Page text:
File Storage System with Data Privacy and Integrity Protection
I created a command line utility that allows users to encrypt files and store them into an archive (single binary file). This binary file ensures confidentiality through AES-CBC encryption and integrity through HMAC.
This project was inspired by a similar programming assignment in Security I at Columbia. I thought the idea of building a file storage system was really cool and wanted to explore confidentiality, integrity, encryption, and hashing in more depth on my own!
You can find the github repository here!
Usage: ./cstore <function> [-p password] archivename <files>
<function> can be: list, add, extract.
./cstore list archivename
./cstore add [-p password] archivename file
./cstore extract [-p password] archivename file
-h, --help Show this help message.
-p <PASSWORD> Specify password (plaintext) in console. If not supplied, user will be prompted.
Note: file names must not exceed 20 characters. There can be more than one file. Files can be added to a pre-existing archive (i.e., './cstore add' can be called multiple times on different files).
Security of Archive
An active attacker will not be able to determine the contents of the files since each file is AES-CBC encrypted, and only the receiver can decrypt the file with a shared password. I used AES-CBC encryption (as opposed to AES-ECB or other deterministic encryption algorithms) so that each file in the archive is encrypted in a different way because of the randomness induced by the IV generated in the CBC algorithm.
Integrity protection is ensured by taking the HMAC of the archive starting from byte 40 (where NUM_FILES begin). The generated signature must match the signature stored in the archive. If the signatures are different, then the file has been tampered with. We consider three cases:
- If the hacker tampers any data after byte 40, then the generated signature will definitely be different than the signature within the archive. The hacker could also tamper with the signature stored within the archive, but they would be unable to find a matching signature without the shared password.
- If the hacker tampers the first 8 bytes (MAGIC), then we will know that the message has been tampered because we do a direct strcmp to confirm that the first 8 bytes of the archive is the MAGIC number (“./cstore”).
- If the hacker tampers the signature (8-40 byte mark within the archive), then the generated signature of the rest of the file will not match the recently tampered signature.
Thus, our file storage system protects integrity.
The archive has the following structure:
- MAGIC (8 BYTES): This field is the string ‘./cstore’ that confirms that the file is an archive file.
- SIGNATURE (32 BYTES): This field is the HMAC of the rest of the archive file (i.e., HMAC of archive starting from byte 40 to the end). This signature ensures the message receiever can identify whether the archive has been tampered with.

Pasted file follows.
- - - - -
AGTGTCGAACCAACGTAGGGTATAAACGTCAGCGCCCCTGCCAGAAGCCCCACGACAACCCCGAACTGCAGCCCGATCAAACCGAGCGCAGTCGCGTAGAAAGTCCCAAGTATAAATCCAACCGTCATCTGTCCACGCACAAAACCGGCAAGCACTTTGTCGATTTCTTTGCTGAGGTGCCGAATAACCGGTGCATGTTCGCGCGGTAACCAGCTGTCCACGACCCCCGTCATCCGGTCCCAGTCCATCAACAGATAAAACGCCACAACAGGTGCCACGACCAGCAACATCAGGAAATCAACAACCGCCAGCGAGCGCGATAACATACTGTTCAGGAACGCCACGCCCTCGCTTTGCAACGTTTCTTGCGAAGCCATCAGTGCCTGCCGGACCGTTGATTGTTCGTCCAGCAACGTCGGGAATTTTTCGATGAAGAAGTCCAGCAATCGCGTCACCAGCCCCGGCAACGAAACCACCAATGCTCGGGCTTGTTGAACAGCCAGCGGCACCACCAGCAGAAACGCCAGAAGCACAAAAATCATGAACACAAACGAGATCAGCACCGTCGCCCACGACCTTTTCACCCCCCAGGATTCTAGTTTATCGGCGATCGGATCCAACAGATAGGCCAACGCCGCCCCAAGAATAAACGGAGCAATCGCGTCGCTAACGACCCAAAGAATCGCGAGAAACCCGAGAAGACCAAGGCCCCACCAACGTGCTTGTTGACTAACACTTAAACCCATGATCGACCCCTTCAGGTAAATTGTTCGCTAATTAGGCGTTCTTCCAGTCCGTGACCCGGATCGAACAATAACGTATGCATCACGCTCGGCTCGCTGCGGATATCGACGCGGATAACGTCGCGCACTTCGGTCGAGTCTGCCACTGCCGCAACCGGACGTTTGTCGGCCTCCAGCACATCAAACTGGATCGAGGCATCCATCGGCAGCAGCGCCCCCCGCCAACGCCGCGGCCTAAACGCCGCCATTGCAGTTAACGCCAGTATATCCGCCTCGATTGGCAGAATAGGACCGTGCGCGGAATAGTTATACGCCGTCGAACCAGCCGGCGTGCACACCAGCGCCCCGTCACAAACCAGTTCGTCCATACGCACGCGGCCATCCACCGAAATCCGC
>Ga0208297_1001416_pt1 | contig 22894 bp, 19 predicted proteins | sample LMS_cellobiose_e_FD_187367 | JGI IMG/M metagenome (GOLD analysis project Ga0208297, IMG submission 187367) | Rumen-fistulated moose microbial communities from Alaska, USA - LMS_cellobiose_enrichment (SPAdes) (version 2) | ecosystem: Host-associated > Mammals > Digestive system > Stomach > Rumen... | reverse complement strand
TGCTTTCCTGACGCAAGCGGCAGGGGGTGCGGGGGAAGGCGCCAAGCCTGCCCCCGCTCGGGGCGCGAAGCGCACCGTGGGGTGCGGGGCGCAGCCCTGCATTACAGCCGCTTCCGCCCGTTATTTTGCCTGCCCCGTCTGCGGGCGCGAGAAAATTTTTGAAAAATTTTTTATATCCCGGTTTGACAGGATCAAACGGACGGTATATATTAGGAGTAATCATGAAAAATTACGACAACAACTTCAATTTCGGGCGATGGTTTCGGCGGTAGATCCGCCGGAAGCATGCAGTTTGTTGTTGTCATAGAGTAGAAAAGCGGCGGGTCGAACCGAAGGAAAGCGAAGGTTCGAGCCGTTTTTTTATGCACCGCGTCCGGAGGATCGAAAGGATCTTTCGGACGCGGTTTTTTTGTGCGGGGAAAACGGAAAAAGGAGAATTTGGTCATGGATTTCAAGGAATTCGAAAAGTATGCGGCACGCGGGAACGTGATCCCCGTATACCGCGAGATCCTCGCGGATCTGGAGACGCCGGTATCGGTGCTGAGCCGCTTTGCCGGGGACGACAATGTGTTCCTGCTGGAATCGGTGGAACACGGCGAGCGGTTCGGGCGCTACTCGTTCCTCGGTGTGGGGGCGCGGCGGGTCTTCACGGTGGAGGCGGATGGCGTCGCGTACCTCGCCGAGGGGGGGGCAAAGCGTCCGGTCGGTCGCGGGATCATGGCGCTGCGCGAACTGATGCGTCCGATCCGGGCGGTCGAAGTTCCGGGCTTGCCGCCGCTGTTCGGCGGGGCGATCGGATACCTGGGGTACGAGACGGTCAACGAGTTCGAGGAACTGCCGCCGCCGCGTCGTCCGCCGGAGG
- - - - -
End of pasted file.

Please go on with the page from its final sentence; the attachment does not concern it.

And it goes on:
- NUM_FILES (4 BYTES): This field holds an unsigned int that indicates the number of files stored in the archive.
- FILE_NAME_1 (20 BYTES): This field holds the file name of the first file stored in the archive. If the file is less than 20 characters long, the remaining bytes in the field are padded with ‘\0’
- FILE_SIZE_1 (8 BYTES): This field holds an unsigned long long int that indicates the size of the first file in bytes.
- FILE_IV_1 (16 BYTES): This field holds the IV used for encrypting/decrypting the first file in storage
- FILE_DATA_1 (N BYTES): This field holds the encrypted file data. This field can be decrypted using the shared password and the given IV.
- Repeat the previous 4 bullets for every additionally file stored in the archive.
I designed the CStoreObject to populate variables that contain the archive name, password, signature, number of files, file names, file sizes, and the data of each encrypted file (including IV and ciphertext). If the archive already exists, then when creating the CStoreObject, the archive is read and the variables are populated. If the archive does NOT already exist, then when creating the CStoreObject, the CStoreArgs args is read and the CStoreObject variables are populated.
The function calculate_new_signature calculates the signature for an archive by generating the HMAC of all the data in the archive starting from byte 40 (this is where num_files begins in the archive structure).
Algorithm for Adding Files to Archive
- Check if archive already exists
- If archive does not exist:
- Create archive file
- Add magic number (”./cstore”)
- Add num_files
- If archive DOES exist:
- Read through existing archive and populate CStoreObject
- Remove existing archive from current working directory
- If archive does not exist:
- Loop through files
- Add file name
- Add file size
- Encrypt file data using AES-CBC, which will generate IV and encrypted data
- Add file IV and file ciphertext
- After files have been added, we compute CStore signature by taking HMAC of the archive starting from byte 40
- Create archive file and populate using information from the newly populated CStoreObject
Algorithm for Listing and Extracting Files in Archive
The algorithm is very similar to the algorithm for add. The only difference is that rather than populating our CStoreObject with data from CStoreArgs args, we populate our CStoreObject by reading the pre-existing archive. When extracting, we create the named file in the current working directory and populate with the decrypted file data. When listing, we simply list the name of every file stored in the archive.
This project was inspired by a homework assignment in COMS 4181 Security I at Columbia University. All hashing and encryption functions were borrowed from Brad Conte. The code for parsing command line arguments was given in the initial assignment.
I was responsible for writing AES-CBC algorithm, HMAC algorithm, CStoreObject, and CStore algorithm.